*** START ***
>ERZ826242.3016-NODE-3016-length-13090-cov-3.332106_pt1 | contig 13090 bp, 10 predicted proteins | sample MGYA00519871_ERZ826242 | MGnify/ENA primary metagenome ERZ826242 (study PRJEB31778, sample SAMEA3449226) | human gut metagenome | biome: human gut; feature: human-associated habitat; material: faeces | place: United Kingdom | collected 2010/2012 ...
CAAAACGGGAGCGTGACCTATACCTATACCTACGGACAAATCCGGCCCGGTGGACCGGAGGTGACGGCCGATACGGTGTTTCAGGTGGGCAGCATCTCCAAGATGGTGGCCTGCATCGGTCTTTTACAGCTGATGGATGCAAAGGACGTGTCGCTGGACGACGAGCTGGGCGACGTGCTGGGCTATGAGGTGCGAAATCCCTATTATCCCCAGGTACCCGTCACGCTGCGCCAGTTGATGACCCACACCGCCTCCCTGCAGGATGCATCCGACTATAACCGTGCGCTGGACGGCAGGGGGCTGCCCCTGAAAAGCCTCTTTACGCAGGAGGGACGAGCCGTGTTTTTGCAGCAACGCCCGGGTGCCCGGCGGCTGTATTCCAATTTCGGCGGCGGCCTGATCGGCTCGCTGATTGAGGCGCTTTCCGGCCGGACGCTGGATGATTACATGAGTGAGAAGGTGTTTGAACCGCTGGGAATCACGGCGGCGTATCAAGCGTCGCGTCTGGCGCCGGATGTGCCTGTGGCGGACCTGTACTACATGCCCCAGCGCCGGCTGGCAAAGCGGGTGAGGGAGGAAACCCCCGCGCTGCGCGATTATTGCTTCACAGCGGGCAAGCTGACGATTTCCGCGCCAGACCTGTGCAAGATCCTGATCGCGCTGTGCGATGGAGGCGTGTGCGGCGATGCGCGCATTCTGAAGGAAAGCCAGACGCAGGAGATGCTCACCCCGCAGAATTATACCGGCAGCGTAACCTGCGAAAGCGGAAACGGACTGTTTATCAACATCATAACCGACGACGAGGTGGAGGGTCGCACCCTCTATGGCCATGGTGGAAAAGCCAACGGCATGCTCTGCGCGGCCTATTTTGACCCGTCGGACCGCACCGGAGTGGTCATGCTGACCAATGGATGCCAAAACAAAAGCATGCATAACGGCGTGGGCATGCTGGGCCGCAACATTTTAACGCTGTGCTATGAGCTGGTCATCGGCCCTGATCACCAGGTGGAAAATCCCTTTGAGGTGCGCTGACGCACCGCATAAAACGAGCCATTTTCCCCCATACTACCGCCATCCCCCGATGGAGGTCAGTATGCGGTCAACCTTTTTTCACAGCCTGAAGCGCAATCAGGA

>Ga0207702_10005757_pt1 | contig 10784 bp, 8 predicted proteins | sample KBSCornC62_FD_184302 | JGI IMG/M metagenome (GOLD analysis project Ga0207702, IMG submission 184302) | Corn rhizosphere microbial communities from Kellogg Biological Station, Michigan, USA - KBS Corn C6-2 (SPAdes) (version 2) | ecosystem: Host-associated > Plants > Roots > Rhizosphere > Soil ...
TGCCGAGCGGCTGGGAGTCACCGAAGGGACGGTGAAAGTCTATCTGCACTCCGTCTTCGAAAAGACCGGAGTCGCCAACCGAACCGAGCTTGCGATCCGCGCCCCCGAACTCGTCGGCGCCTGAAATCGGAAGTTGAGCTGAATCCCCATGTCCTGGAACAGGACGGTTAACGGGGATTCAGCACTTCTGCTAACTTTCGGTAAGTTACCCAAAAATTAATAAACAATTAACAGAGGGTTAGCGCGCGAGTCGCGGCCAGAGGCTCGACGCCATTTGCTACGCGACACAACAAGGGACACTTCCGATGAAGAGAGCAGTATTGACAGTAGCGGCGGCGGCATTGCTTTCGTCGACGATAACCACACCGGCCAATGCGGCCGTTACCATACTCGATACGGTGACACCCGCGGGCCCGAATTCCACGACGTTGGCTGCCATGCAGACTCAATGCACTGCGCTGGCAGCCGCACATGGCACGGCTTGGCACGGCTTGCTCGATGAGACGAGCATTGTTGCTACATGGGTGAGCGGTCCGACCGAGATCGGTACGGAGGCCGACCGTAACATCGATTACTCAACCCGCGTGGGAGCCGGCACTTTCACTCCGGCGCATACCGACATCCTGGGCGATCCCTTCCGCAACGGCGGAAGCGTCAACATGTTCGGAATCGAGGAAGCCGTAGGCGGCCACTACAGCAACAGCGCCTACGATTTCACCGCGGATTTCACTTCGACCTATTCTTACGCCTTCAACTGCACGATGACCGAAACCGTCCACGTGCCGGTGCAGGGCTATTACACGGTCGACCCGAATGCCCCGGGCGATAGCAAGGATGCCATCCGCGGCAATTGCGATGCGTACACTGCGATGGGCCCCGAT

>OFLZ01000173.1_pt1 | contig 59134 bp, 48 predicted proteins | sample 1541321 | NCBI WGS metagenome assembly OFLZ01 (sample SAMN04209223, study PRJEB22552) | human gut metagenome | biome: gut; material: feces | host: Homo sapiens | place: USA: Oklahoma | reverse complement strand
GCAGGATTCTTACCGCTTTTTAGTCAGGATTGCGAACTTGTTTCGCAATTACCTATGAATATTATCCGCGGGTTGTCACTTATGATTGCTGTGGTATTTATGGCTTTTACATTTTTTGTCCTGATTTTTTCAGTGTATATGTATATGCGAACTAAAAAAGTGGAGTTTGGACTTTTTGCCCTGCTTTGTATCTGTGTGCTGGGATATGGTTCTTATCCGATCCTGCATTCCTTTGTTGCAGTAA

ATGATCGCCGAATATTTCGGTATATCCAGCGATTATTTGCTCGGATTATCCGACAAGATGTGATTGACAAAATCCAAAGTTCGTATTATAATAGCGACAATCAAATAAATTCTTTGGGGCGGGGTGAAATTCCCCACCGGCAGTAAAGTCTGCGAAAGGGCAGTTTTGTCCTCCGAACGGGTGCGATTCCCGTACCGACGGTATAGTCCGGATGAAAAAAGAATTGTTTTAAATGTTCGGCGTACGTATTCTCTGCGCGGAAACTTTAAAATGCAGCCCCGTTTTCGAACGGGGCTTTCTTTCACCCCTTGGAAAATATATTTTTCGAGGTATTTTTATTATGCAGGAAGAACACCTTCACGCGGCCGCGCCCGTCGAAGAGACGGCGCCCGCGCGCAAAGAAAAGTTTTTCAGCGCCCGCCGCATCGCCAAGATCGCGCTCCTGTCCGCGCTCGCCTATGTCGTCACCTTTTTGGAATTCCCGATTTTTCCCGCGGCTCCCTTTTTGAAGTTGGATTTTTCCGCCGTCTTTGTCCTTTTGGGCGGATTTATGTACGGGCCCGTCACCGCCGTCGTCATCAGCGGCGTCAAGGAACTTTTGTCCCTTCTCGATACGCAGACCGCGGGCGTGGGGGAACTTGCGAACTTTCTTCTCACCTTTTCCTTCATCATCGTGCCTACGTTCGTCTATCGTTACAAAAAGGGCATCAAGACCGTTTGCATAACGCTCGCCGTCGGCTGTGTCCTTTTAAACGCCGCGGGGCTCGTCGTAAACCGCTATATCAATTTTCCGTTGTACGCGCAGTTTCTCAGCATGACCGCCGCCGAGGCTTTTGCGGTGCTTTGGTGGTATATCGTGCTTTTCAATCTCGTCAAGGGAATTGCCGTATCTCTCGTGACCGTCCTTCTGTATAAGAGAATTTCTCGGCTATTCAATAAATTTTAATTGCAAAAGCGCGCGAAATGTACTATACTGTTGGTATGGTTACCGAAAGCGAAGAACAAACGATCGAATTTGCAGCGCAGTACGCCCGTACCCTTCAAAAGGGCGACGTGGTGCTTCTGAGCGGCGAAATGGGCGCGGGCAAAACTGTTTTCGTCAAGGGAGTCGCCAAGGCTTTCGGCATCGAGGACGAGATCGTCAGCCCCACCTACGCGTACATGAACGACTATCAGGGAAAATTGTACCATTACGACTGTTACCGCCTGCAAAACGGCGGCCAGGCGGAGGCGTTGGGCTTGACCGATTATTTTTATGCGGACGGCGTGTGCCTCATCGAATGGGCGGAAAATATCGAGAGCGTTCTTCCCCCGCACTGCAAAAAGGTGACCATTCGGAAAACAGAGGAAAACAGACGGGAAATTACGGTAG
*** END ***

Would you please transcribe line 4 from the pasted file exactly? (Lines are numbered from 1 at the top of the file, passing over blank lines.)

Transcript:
TGCCGAGCGGCTGGGAGTCACCGAAGGGACGGTGAAAGTCTATCTGCACTCCGTCTTCGAAAAGACCGGAGTCGCCAACCGAACCGAGCTTGCGATCCGCGCCCCCGAACTCGTCGGCGCCTGAAATCGGAAGTTGAGCTGAATCCCCATGTCCTGGAACAGGACGGTTAACGGGGATTCAGCACTTCTGCTAACTTTCGGTAAGTTACCCAAAAATTAATAAACAATTAACAGAGGGTTAGCGCGCGAGTCGCGGCCAGAGGCTCGACGCCATTTGCTACGCGACACAACAAGGGACACTTCCGATGAAGAGAGCAGTATTGACAGTAGCGGCGGCGGCATTGCTTTCGTCGACGATAACCACACCGGCCAATGCGGCCGTTACCATACTCGATACGGTGACACCCGCGGGCCCGAATTCCACGACGTTGGCTGCCATGCAGACTCAATGCACTGCGCTGGCAGCCGCACATGGCACGGCTTGGCACGGCTTGCTCGATGAGACGAGCATTGTTGCTACATGGGTGAGCGGTCCGACCGAGATCGGTACGGAGGCCGACCGTAACATCGATTACTCAACCCGCGTGGGAGCCGGCACTTTCACTCCGGCGCATACCGACATCCTGGGCGATCCCTTCCGCAACGGCGGAAGCGTCAACATGTTCGGAATCGAGGAAGCCGTAGGCGGCCACTACAGCAACAGCGCCTACGATTTCACCGCGGATTTCACTTCGACCTATTCTTACGCCTTCAACTGCACGATGACCGAAACCGTCCACGTGCCGGTGCAGGGCTATTACACGGTCGACCCGAATGCCCCGGGCGATAGCAAGGATGCCATCCGCGGCAATTGCGATGCGTACACTGCGATGGGCCCCGAT